An article by Casareño's owner, Pat Laing
In the first few months the hardest challenge that I faced was that I had serious doubts about whether my horse was getting the right treatment. I had already made contact with The Laminitis Site and had read all the information about laminitis rehabilitation that Andrea had sent me. It all made complete sense. I wanted to follow the TLS recommended protocol as a matter of urgency. My vet and farrier said that it could be “disastrous”! More than 2 months had passed and clearly Casareño was getting worse. I was feeling more and more desperate and helpless.
It is very difficult to challenge your vet's treatment plan. Your vet's reaction will typically be “I have studied for 7 years and practised for 'n' years and you have just read something on the internet!”. The farrier may have a similar attitude. The farrier may believe that remedial shoeing is the only solution. A barefoot trimmer may have no experience with laminitic feet or may have their own methodology that they want to follow.
In addition, I had the language barrier. My vet and farrier's first language was Spanish – discussion and debate was difficult!
I only had 3 options:- 1) Get the team to buy-in to the TLS recommended rehab protocol; or 2) as the owner and the person paying the bills just insist that they follow this protocol; or 3) change the team. In the end, I used a combination of all 3 options to achieve the eventual successful buy-in.
Getting vet/farrier to buy-in (this is so important because once you have this in place the rest is fairly plain sailing!)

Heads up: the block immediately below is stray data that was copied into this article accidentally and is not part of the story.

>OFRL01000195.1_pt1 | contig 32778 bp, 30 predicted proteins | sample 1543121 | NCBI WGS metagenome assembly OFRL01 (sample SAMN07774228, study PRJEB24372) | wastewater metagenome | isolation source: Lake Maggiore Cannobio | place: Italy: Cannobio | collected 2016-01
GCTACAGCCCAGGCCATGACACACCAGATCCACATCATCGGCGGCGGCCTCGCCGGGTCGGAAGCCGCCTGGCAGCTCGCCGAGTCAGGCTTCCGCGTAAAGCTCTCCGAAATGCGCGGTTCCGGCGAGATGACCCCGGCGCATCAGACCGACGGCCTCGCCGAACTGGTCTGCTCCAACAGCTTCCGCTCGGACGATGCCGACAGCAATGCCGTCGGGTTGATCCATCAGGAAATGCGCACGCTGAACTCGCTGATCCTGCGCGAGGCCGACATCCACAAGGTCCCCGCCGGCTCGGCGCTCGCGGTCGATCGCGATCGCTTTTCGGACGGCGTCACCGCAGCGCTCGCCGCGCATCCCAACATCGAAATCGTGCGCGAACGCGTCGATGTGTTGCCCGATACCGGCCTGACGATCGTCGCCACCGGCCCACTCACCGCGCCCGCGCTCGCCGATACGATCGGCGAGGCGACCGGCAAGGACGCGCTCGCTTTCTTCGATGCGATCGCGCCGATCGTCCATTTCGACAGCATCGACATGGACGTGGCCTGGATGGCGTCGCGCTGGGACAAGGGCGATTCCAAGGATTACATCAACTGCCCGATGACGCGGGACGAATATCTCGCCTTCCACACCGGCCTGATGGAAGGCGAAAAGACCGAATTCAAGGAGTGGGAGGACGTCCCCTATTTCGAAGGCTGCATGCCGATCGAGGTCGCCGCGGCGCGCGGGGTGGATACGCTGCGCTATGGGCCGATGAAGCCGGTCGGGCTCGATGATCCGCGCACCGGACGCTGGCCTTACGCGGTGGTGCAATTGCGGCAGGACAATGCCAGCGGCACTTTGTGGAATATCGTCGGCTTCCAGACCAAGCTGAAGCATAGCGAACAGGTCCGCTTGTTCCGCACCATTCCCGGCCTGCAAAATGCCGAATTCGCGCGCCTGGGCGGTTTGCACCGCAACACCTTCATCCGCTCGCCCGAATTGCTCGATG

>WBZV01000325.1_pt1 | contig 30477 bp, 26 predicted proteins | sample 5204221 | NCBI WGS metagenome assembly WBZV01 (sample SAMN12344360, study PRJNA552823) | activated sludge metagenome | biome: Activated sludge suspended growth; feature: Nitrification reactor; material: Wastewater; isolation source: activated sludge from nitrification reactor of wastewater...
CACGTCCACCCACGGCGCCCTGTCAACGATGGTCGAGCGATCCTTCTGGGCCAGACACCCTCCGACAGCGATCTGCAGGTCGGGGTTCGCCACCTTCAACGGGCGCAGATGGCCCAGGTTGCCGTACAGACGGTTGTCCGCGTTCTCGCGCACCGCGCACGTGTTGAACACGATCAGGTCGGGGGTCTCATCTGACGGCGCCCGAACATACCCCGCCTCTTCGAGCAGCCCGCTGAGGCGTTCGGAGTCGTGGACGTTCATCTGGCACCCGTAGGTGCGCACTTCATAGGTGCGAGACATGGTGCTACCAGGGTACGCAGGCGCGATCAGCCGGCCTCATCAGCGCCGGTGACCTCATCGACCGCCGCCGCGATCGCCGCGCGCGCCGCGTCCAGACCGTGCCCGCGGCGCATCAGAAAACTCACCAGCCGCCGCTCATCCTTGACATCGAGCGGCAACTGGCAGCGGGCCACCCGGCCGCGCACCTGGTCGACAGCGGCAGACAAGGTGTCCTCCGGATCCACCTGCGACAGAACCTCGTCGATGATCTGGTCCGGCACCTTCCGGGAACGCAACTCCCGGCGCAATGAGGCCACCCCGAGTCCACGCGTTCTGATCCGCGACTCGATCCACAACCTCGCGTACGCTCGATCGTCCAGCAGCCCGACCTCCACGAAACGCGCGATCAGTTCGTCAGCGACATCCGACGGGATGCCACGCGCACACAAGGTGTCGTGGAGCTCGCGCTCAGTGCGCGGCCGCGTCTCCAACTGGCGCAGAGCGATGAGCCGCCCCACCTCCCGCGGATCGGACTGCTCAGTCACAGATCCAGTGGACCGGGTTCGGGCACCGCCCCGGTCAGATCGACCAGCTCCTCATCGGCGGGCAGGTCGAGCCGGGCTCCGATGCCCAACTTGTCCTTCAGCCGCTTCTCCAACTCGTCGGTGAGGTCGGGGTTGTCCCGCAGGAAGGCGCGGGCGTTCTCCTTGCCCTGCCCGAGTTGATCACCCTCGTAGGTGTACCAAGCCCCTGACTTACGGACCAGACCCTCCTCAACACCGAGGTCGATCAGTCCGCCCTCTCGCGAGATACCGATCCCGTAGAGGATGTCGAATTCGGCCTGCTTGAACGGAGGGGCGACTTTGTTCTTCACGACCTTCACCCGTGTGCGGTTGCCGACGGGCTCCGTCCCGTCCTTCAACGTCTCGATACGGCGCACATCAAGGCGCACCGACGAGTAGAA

First, you have to have confidence in the TLS guidelines. You may have heard or read different approaches to laminitis treatment. You will probably be feeling under a lot of stress but I urge you to take the time to read the material that TLS will have sent you and check out some of the Case Studies. If you are in the situation where you need to get the vet/farrier to change their approach, you will not be successful if you yourself show uncertainty.
It helps if the vet and farrier can be reassured that the TLS recommended protocol is based on evidence-based scientific research and has been produced by veterinarians and farriers that are highly regarded in this field of expertise (not just some latest fad on the internet!).
Let the vet and farrier know, when you make the appointment with them, that you want to discuss the treatment plan with them and ask them to allow a little extra time for you to have these discussions. Be prepared to pay for a slightly longer visit if necessary.
Be confident and assertive that you want them to follow this protocol – even offer to put it in writing (professionals are very wary of being sued if things go wrong – if they have your clear instructions it takes that risk away for them).
Show them that you are prepared for the rehabilitation – have boots/padding materials and supportive/conforming bedding at the ready.
If all else fails, do not be afraid to change elements of the team. I had to change to an English speaking farrier, partly because my Spanish farrier was going on holiday and was not prepared to carry out the trim before he went away and partly because I did not want to risk having language barrier problems when the situation had become so urgent.